Vancouver pushing for feds to waive GST on rental builds

Vancouver city councillors are calling on the feds to scrap GST on the construction of rental buildings, saying it would ease the city’s housing crunch. Kier Junos reports a housing expert suggests the move may be too drastic.

There are growing calls from Vancouver City Hall for the federal government to waive taxation during the construction of purpose-built rentals.

Currently in Canada, a Goods and Services Tax (GST) is applied during the construction process for buildings that will be made up exclusively by rental units. However, the tax is not levied during the construction of condominiums.

Sarah Kirby-Yung, a Vancouver city councillor, says waiving that tax for rental builds would be a good first step in getting more housing built specifically for renters.

“We’re at an unprecedented level of affordability. When you’re now north of $3,000 for a one-bedroom in the city of Vancouver, those are crazy rents that are really challenging for anyone to be able to afford. If there was ever a time to pull the trigger on eliminating the GST, this is it,” she told CityNews.

The councillor says the GST is deterring many developers from committing to purpose-built rental projects.

“When you add that GST to the additional cost but not adding that to stratas, for example, you’re making it less attractive to the industry to deliver that badly needed housing,” she said.

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Michael Geller, a longtime urban planning consultant in Vancouver, says the GST levied during the building of rental units has been a longstanding hurdle for developers.

“It further exacerbates the situation. It makes it a little more difficult and, as a result, I think most developers have tended to build condominiums,” he said.

For condo developments, Geller says the GST is levied when individual units are sold. However, because purpose-built rental projects don’t involve the sale of a unit, the tax must be collected during the building process.

He says this can even have an impact on the price of rent when a rental build is completed.

“The cost of creating something is a significant factor in what you sell or rent it for. So adding $15,000 or more to the cost of an apartment does get reflected in your rent,” Geller said.

Despite the calls for the government to bring in changes, another housing expert points out that the solution may not be as simple as eliminating the tax altogether.

‘These revenues have to come from somewhere’

Tom Davidoff, an associate professor at the University of British Columbia’s Sauder School of Business, says waiving GST for rental builds could be too drastic of a move for the federal government.

“If you didn’t have the GST, condos would get taxed and rentals wouldn’t and that wouldn’t necessarily make sense,” he said.

One solution, he says, would be to delay the taxation of rental units for five years, so the price of a build isn’t affected by GST.

“Maybe the right way to go with purpose-built rental would be to have GST on rent net of expenses every year. That would be pretty close to economically equivalent of charging upfront GST on the process,” he explained.

“If developers generally don’t have enough cash upfront to complete deals, and that’s what’s holding up deals, then transferring the payments down the road in the future makes some sense.”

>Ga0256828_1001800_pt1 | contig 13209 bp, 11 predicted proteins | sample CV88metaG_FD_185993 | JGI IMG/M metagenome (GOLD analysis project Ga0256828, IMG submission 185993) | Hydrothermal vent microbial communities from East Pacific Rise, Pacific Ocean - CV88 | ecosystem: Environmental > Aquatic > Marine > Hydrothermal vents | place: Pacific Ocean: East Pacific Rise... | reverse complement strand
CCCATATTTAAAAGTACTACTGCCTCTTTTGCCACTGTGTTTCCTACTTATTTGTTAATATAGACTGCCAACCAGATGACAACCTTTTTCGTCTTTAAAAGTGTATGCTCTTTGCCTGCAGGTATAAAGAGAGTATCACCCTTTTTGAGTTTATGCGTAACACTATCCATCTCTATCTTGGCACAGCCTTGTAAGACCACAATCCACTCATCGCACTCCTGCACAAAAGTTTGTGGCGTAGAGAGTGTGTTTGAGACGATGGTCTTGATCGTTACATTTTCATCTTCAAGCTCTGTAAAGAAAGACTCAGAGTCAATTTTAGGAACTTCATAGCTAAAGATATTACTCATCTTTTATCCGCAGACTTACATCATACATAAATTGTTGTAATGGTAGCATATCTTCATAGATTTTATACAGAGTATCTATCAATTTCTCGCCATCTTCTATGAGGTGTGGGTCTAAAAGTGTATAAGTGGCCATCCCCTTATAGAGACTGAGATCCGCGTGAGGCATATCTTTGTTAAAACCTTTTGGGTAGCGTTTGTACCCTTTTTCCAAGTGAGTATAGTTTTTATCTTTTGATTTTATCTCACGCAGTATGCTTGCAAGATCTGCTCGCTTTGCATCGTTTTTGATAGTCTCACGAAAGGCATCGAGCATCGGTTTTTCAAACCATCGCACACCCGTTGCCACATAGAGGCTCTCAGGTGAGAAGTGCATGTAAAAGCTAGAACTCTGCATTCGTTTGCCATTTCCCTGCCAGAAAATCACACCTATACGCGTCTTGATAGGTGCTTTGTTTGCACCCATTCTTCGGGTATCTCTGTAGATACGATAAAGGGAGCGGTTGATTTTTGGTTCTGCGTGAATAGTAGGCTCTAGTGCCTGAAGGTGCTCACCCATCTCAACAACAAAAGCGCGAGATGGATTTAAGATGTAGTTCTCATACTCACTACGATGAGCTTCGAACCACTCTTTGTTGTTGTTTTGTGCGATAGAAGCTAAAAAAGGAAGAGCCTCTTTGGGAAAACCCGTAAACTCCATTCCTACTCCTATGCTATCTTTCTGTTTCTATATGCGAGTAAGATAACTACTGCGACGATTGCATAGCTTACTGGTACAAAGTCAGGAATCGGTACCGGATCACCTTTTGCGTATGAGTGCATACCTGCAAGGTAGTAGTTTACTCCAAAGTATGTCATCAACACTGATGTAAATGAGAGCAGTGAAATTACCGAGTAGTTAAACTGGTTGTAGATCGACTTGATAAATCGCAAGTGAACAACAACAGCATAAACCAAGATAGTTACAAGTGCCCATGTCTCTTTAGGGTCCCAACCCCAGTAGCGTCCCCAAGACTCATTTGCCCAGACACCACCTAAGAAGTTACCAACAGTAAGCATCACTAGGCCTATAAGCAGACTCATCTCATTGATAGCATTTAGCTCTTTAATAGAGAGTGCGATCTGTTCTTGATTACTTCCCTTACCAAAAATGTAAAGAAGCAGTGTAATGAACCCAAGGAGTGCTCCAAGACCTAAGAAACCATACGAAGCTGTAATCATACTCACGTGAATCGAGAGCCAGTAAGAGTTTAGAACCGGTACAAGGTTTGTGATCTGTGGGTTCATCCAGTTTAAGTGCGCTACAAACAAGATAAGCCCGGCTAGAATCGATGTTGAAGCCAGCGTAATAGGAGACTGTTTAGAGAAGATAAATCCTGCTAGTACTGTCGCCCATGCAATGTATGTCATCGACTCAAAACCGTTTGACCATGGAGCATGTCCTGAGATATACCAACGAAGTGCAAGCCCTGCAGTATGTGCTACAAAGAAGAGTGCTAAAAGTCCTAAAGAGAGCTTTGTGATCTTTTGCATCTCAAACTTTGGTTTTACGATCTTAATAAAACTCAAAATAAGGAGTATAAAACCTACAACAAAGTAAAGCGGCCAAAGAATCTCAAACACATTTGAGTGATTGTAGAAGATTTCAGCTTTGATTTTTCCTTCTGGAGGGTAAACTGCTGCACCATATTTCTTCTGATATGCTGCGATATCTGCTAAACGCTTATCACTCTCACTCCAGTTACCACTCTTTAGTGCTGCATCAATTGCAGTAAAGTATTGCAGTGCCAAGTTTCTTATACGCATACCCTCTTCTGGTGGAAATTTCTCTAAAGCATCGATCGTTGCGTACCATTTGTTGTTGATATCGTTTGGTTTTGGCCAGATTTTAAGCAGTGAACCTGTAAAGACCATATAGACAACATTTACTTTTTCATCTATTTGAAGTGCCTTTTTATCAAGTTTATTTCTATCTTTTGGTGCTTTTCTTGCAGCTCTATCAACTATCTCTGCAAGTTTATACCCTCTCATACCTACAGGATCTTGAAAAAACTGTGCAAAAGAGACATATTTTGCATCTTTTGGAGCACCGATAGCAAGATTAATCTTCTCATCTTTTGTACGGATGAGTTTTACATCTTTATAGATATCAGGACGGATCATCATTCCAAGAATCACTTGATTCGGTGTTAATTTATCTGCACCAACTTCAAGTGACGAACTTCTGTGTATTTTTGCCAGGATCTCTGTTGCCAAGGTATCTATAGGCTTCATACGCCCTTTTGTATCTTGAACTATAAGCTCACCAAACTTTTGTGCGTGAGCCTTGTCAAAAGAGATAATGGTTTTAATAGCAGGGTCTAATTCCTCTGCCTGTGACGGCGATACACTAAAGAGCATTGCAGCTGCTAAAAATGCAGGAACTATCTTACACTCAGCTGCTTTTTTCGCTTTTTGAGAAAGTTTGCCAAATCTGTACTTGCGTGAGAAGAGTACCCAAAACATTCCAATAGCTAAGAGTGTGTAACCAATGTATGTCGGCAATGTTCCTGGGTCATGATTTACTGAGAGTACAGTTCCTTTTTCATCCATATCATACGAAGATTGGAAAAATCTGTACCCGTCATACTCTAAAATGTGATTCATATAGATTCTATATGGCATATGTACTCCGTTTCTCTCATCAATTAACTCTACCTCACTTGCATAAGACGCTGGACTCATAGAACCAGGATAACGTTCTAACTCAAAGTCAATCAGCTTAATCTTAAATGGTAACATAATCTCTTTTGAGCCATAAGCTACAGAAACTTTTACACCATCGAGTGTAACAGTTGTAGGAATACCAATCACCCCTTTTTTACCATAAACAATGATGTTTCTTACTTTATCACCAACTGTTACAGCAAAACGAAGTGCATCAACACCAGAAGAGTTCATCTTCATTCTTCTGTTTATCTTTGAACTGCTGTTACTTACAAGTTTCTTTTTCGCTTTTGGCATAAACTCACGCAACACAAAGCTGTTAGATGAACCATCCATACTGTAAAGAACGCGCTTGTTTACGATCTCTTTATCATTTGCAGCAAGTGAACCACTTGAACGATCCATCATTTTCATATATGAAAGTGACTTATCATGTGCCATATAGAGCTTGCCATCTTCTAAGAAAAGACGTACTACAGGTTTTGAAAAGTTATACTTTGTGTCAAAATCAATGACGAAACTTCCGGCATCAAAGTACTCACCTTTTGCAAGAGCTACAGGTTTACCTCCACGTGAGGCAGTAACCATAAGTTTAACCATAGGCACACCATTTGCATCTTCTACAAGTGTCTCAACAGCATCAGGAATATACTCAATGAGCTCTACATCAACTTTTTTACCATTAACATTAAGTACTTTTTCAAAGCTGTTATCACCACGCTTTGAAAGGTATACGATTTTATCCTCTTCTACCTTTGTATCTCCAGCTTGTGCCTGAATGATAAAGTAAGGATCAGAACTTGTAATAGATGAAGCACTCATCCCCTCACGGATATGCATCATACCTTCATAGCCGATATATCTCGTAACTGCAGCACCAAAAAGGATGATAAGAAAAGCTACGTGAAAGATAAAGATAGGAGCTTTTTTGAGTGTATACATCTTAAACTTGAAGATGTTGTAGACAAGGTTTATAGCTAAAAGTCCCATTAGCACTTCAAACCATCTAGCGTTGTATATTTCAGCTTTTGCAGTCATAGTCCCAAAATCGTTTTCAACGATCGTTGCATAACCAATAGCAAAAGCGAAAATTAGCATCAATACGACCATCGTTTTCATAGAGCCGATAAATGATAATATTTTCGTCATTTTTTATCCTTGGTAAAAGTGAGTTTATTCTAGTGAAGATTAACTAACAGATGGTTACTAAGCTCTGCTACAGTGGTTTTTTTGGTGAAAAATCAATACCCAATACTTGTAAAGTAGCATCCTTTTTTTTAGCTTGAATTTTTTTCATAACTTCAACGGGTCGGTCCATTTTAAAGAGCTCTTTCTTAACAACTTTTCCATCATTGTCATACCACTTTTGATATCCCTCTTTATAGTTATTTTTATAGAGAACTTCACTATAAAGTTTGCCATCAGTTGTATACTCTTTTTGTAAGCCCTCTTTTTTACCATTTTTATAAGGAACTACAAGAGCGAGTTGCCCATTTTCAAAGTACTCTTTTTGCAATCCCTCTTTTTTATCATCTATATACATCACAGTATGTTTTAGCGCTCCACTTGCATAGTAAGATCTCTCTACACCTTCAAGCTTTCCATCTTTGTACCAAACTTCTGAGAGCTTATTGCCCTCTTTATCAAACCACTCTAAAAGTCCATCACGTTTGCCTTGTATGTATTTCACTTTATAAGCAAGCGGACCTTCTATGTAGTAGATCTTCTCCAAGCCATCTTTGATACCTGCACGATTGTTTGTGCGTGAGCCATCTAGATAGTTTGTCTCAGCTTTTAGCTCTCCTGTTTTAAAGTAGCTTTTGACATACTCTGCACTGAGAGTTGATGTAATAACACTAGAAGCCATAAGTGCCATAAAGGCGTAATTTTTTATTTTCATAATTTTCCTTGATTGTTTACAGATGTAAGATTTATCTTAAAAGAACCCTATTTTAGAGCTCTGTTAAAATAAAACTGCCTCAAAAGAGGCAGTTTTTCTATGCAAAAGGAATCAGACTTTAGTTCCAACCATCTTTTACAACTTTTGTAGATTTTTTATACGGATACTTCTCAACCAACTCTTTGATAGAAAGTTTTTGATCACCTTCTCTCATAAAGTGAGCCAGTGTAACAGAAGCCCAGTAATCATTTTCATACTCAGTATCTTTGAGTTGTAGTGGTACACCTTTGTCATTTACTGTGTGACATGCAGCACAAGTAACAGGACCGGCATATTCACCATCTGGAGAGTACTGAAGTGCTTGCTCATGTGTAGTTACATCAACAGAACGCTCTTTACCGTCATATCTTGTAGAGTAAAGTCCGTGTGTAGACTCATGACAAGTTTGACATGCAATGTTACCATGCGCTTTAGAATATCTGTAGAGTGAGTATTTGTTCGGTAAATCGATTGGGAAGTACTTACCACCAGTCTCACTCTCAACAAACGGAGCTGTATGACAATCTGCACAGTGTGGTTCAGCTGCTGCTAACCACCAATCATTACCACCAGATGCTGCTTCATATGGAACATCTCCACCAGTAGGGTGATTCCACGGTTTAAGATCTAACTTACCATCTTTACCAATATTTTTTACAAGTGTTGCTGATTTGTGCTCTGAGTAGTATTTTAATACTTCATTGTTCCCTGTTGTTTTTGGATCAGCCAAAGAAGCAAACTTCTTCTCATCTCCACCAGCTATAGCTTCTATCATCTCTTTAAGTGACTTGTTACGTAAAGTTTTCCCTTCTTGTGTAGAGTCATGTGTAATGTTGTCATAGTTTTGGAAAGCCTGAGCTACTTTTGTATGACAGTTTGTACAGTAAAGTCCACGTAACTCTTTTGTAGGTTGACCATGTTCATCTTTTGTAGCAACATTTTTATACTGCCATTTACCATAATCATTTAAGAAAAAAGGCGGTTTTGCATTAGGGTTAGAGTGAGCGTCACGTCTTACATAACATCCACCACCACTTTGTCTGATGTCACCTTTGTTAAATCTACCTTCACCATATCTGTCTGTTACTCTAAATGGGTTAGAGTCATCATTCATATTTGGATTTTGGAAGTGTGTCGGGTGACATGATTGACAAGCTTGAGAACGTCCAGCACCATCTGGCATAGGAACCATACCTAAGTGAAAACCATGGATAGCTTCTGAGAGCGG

Davidoff says if the focus of the federal government is to quickly get rental units built, waiving the GST would be a good start.

“That’s basically the government saying, ‘We’re willing to take a little bit of [a loss] on the revenue side in order to make sure there are more rentals and fewer condos,'” he said.

However, he stresses the government will likely want to recoup the lost revenue from somewhere else.

“There’s no free lunch. These revenues have to come from somewhere. Either there’s fewer benefits available to people with low incomes, or people who work for a living pay more where there’s higher sales taxes,” he said.

GST cited as top issue by developers in Vancouver: councillor

Despite potential knock-on effects from waiving GST, Kirby-Yung says Vancouver simply needs fewer barriers for developers looking to build rental units.

“Our biggest hurdle is just actually getting the rental housing built,” she explained.

“If it’s less attractive to build the kind of housing that we need the most, which is the rental housing and non-profit, as opposed to strata that is more and more out of reach for most people to afford, let’s start there and get the housing built and then let’s figure out what the tax implications may be. But right now, we know it’s an impediment to actually getting it built.”

Kirby-Yung says the GST is the top issue she hears from developers, saying it’s prohibitive enough that some will shift their focus elsewhere.

“I talk to a lot of developers who are doing a lot of rental projects in Seattle, for example, because it’s easier to deliver it there,” she said.

The issue of taxes on rental builds was discussed during the federal cabinet retreat that wrapped up Wednesday. It was among the 10 recommendations provided to the government on what can be done to address housing affordability.

Vancouver Mayor Ken Sim tweeted about the topic, saying he is “glad to hear” the idea was raised during the retreat.

“ABC Councillors and I been (sic) advocating for almost a year to eliminate GST on housing,” the mayor wrote.

With files from The Canadian Press

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